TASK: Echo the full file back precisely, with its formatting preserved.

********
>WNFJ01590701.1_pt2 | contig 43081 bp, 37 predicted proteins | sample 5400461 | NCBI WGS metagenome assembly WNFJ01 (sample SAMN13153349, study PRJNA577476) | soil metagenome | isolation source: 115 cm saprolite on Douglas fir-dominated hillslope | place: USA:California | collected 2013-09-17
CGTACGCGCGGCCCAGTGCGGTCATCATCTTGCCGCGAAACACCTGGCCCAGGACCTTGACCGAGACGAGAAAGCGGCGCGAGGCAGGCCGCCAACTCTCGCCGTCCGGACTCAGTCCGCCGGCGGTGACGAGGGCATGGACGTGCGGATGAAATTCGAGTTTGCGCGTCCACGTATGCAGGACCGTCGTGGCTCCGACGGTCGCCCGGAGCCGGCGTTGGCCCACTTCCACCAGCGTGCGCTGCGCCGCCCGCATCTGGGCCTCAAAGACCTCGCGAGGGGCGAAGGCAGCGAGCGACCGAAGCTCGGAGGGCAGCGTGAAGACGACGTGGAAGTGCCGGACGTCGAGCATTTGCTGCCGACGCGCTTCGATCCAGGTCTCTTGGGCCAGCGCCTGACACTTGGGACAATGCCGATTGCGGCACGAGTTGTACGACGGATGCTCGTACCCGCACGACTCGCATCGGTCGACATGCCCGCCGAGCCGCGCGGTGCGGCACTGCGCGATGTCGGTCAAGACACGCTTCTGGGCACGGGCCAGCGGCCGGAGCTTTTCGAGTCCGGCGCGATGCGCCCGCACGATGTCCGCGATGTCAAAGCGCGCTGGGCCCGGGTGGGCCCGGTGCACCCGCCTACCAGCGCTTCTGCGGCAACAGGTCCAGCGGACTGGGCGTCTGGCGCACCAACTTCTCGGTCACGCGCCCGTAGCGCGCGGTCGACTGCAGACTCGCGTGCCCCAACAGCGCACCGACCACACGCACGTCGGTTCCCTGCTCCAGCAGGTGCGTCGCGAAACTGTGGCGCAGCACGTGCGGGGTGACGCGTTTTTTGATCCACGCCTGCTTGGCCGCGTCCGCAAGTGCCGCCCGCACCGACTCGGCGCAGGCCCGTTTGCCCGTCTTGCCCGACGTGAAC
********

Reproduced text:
>WNFJ01590701.1_pt2 | contig 43081 bp, 37 predicted proteins | sample 5400461 | NCBI WGS metagenome assembly WNFJ01 (sample SAMN13153349, study PRJNA577476) | soil metagenome | isolation source: 115 cm saprolite on Douglas fir-dominated hillslope | place: USA:California | collected 2013-09-17
CGTACGCGCGGCCCAGTGCGGTCATCATCTTGCCGCGAAACACCTGGCCCAGGACCTTGACCGAGACGAGAAAGCGGCGCGAGGCAGGCCGCCAACTCTCGCCGTCCGGACTCAGTCCGCCGGCGGTGACGAGGGCATGGACGTGCGGATGAAATTCGAGTTTGCGCGTCCACGTATGCAGGACCGTCGTGGCTCCGACGGTCGCCCGGAGCCGGCGTTGGCCCACTTCCACCAGCGTGCGCTGCGCCGCCCGCATCTGGGCCTCAAAGACCTCGCGAGGGGCGAAGGCAGCGAGCGACCGAAGCTCGGAGGGCAGCGTGAAGACGACGTGGAAGTGCCGGACGTCGAGCATTTGCTGCCGACGCGCTTCGATCCAGGTCTCTTGGGCCAGCGCCTGACACTTGGGACAATGCCGATTGCGGCACGAGTTGTACGACGGATGCTCGTACCCGCACGACTCGCATCGGTCGACATGCCCGCCGAGCCGCGCGGTGCGGCACTGCGCGATGTCGGTCAAGACACGCTTCTGGGCACGGGCCAGCGGCCGGAGCTTTTCGAGTCCGGCGCGATGCGCCCGCACGATGTCCGCGATGTCAAAGCGCGCTGGGCCCGGGTGGGCCCGGTGCACCCGCCTACCAGCGCTTCTGCGGCAACAGGTCCAGCGGACTGGGCGTCTGGCGCACCAACTTCTCGGTCACGCGCCCGTAGCGCGCGGTCGACTGCAGACTCGCGTGCCCCAACAGCGCACCGACCACACGCACGTCGGTTCCCTGCTCCAGCAGGTGCGTCGCGAAACTGTGGCGCAGCACGTGCGGGGTGACGCGTTTTTTGATCCACGCCTGCTTGGCCGCGTCCGCAAGTGCCGCCCGCACCGACTCGGCGCAGGCCCGTTTGCCCGTCTTGCCCGACGTGAAC